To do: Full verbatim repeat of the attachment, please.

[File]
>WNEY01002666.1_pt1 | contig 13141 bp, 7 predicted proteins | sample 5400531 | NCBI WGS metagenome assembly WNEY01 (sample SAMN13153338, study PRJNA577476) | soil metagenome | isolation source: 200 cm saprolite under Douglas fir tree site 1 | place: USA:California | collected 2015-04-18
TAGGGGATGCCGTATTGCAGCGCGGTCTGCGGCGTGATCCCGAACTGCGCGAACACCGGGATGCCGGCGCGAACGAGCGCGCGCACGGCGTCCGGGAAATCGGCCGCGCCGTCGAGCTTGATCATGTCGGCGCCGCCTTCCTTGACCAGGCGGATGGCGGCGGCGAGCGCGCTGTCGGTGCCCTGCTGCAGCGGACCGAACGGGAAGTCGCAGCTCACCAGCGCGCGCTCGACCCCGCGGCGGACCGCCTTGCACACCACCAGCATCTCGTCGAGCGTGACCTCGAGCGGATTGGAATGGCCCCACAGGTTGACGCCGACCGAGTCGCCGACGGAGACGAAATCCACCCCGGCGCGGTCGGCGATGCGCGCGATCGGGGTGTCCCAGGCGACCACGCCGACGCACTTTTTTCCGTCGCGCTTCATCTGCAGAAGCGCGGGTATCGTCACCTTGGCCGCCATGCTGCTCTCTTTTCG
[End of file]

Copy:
>WNEY01002666.1_pt1 | contig 13141 bp, 7 predicted proteins | sample 5400531 | NCBI WGS metagenome assembly WNEY01 (sample SAMN13153338, study PRJNA577476) | soil metagenome | isolation source: 200 cm saprolite under Douglas fir tree site 1 | place: USA:California | collected 2015-04-18
TAGGGGATGCCGTATTGCAGCGCGGTCTGCGGCGTGATCCCGAACTGCGCGAACACCGGGATGCCGGCGCGAACGAGCGCGCGCACGGCGTCCGGGAAATCGGCCGCGCCGTCGAGCTTGATCATGTCGGCGCCGCCTTCCTTGACCAGGCGGATGGCGGCGGCGAGCGCGCTGTCGGTGCCCTGCTGCAGCGGACCGAACGGGAAGTCGCAGCTCACCAGCGCGCGCTCGACCCCGCGGCGGACCGCCTTGCACACCACCAGCATCTCGTCGAGCGTGACCTCGAGCGGATTGGAATGGCCCCACAGGTTGACGCCGACCGAGTCGCCGACGGAGACGAAATCCACCCCGGCGCGGTCGGCGATGCGCGCGATCGGGGTGTCCCAGGCGACCACGCCGACGCACTTTTTTCCGTCGCGCTTCATCTGCAGAAGCGCGGGTATCGTCACCTTGGCCGCCATGCTGCTCTCTTTTCG